2. Whenever you catch yourself having thoughts that limit yourself. Thoughts that bring distress, stress and/or pain, acknowledge them, accept them, and remind yourself what you want to replace them with. Let’s say I want to live in Trust instead of Fear. Whenever I am worried about an uncertain situation in the near or far future, I can remind myself to trust I will be able to deal with it, and that I will get through whatever life brings.

‘When disturbed by negative thoughts, opposite [positive] ones should be thought of. This is pratipaksha bhavana.’ Patanjali’s Yoga Sutras translated by Swami Satchidananda

3. Create yourself an affirmation. If you know in which area of your life you struggle the most, for example, having a feeling of unworthiness, or feeling a lack of love, or feeling unsafe, create an affirmation for yourself: ‘I am enough’, ‘I am loved and protected’… During the day, whenever you remember, repeat your affirmation in your head, and especially in moments of distress.

You are much more than what you believe

Lastly, in the yoga tradition, we are constantly reminded that our body and our mind are only the vehicle through which we experience life, but we are much more than that. Every sentient being is at their core what in Sanskrit is called Atma. My favourite translation to English is Pure Potential. We all are this Pure Potential which is source of infinite love, creativity and happiness. That is why we keep seeking love and happiness throughout our lives! The challenge is that throughout our life (and lives, if you can accept the idea of reincarnation), our mind has been shaped by experiences, and this Pure Potential is covered with layares and layers of limiting ideas that do not allow us to see our real nature.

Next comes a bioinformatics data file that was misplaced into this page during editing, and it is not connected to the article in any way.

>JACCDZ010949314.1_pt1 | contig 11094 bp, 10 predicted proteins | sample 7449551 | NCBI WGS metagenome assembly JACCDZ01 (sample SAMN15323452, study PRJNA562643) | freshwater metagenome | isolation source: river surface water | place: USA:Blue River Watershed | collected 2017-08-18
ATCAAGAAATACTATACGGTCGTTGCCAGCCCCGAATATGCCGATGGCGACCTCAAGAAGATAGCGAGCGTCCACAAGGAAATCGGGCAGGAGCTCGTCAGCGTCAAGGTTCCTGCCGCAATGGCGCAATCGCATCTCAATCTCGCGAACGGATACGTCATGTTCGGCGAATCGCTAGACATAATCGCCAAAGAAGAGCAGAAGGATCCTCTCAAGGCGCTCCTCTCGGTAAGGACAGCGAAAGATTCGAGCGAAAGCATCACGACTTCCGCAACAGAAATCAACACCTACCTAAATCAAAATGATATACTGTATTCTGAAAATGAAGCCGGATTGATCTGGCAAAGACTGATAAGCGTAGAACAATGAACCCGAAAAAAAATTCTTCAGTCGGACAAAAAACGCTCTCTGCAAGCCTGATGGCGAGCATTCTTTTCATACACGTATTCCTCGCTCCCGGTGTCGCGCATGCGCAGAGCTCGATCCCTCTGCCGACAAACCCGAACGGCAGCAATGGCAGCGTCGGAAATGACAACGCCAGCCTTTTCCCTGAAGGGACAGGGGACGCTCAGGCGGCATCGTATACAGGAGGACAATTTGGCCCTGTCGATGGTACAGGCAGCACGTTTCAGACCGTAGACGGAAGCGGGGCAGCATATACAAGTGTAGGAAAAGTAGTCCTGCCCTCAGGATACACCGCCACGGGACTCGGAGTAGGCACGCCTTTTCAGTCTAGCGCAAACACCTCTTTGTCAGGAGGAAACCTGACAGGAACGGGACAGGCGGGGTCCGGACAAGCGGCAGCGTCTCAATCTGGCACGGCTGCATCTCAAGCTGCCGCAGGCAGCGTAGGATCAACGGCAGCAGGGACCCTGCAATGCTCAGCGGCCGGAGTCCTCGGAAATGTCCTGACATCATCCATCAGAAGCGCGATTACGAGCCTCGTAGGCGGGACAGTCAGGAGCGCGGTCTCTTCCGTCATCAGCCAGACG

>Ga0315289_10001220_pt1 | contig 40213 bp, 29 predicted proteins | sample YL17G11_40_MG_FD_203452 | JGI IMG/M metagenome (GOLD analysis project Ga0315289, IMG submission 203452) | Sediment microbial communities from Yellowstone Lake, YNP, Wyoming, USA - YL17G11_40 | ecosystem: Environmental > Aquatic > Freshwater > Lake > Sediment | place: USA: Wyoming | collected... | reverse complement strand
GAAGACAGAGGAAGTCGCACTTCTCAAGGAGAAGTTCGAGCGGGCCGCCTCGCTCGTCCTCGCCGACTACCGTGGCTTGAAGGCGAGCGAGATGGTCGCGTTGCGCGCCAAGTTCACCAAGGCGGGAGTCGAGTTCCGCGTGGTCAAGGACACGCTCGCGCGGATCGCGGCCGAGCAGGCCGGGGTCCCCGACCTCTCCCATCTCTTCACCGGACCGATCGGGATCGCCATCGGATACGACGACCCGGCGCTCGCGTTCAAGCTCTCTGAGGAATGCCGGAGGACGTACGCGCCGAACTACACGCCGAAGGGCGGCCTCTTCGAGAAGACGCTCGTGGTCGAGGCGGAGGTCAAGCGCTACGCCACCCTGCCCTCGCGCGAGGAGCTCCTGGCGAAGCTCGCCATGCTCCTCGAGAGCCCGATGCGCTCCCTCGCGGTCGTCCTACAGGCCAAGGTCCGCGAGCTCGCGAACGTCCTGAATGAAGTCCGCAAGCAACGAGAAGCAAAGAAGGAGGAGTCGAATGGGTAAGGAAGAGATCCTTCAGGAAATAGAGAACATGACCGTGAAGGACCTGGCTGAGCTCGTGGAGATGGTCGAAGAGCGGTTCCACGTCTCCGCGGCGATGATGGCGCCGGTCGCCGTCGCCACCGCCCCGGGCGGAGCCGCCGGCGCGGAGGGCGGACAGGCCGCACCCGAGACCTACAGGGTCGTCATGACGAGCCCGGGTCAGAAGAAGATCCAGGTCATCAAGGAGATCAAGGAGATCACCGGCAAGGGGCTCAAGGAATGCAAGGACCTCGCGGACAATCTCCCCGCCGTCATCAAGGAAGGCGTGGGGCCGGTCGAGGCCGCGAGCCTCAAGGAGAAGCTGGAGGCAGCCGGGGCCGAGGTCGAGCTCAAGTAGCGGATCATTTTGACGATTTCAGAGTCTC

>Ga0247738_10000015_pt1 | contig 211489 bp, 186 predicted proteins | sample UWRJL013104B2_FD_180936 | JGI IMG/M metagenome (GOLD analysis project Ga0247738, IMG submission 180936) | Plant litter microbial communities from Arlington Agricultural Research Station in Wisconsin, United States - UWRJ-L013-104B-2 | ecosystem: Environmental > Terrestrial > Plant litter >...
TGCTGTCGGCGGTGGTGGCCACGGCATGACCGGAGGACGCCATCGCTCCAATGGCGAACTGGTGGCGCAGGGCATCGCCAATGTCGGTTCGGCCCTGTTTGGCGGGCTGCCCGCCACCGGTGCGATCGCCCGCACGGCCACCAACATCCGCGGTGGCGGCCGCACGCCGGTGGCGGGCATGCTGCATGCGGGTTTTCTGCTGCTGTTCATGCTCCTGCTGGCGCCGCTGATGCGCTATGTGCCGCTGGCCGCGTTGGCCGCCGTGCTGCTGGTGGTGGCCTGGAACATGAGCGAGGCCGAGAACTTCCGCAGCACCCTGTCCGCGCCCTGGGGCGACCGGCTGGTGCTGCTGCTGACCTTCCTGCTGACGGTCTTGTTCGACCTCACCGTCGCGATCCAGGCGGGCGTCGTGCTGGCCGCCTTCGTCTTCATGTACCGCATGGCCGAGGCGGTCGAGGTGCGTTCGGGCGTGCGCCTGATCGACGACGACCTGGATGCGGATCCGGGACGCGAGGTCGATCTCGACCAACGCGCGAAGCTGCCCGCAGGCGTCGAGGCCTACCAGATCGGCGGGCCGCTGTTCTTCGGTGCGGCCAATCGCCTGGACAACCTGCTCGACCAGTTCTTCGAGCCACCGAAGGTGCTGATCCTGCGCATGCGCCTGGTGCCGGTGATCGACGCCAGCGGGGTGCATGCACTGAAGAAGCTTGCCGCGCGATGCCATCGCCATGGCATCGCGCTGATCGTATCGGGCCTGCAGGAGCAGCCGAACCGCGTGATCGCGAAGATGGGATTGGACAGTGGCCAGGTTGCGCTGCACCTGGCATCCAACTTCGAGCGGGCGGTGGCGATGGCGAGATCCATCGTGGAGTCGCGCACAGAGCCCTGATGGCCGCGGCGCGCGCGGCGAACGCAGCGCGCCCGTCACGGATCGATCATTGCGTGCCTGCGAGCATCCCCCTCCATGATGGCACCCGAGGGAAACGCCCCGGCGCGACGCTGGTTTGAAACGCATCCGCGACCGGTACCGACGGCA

Our job is then to peel off the layers of limited thoughts to come closer to our core. We start by replacing our thoughts and behaviours that cause pain with what doesn’t cause pain, and little by little we are able to let go of everything that limits us to finally see the infinite goodness in ourselves and others.

Whether you believe in this or not, you should at least know that we all are capable of much more than we limit ourselves to believe. We all have the ability to change our mindset. It is not easy, it won’t happen in a day or two, but with practice and perseverance, you will notice the gradual changes.

Tiempo robado

Esta frase vino a mi mente un día en el que, a media tarde y entre semana, me tomé la libertad de sentarme un momento a no hacer nada. Por alguna razón, me sentí incómoda. Como si estuviera haciendo algo malo. Lo primero que pensé fue: ‘¿no tengo nada que hacer? Y obviamente que la respuesta era ‘sí’. Como ama de casa y maestra de secundaria, siempre tengo algo que hacer. Pero no tenía nada urgente que hacer. Mis clases del día siguiente estaban listas, no tenía tiempo tanto tiempo como para ponerme a limpiar la casa y no había tanta ropa sucia, además teníamos comida para los próximos días en el refri. Aún así, me senté con la sensación de que si alguien me viera, me juzgaría.